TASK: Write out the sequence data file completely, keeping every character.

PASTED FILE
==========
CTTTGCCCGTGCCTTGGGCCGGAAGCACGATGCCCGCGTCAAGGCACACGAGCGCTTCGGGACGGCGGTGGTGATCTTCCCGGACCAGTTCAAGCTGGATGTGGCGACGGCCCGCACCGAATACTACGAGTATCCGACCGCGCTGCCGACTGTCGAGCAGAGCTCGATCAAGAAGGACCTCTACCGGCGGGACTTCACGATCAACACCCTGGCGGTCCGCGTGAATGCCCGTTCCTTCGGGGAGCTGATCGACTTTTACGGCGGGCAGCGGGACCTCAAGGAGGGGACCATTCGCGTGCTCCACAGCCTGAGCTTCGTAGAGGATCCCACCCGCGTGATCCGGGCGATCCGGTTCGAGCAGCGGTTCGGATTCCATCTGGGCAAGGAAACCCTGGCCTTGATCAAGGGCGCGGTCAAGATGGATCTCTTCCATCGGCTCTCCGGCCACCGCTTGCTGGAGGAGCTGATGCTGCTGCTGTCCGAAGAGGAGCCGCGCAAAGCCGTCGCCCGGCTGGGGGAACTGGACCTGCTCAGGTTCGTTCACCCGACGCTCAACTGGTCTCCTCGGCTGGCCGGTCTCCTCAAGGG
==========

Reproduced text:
CTTTGCCCGTGCCTTGGGCCGGAAGCACGATGCCCGCGTCAAGGCACACGAGCGCTTCGGGACGGCGGTGGTGATCTTCCCGGACCAGTTCAAGCTGGATGTGGCGACGGCCCGCACCGAATACTACGAGTATCCGACCGCGCTGCCGACTGTCGAGCAGAGCTCGATCAAGAAGGACCTCTACCGGCGGGACTTCACGATCAACACCCTGGCGGTCCGCGTGAATGCCCGTTCCTTCGGGGAGCTGATCGACTTTTACGGCGGGCAGCGGGACCTCAAGGAGGGGACCATTCGCGTGCTCCACAGCCTGAGCTTCGTAGAGGATCCCACCCGCGTGATCCGGGCGATCCGGTTCGAGCAGCGGTTCGGATTCCATCTGGGCAAGGAAACCCTGGCCTTGATCAAGGGCGCGGTCAAGATGGATCTCTTCCATCGGCTCTCCGGCCACCGCTTGCTGGAGGAGCTGATGCTGCTGCTGTCCGAAGAGGAGCCGCGCAAAGCCGTCGCCCGGCTGGGGGAACTGGACCTGCTCAGGTTCGTTCACCCGACGCTCAACTGGTCTCCTCGGCTGGCCGGTCTCCTCAAGGG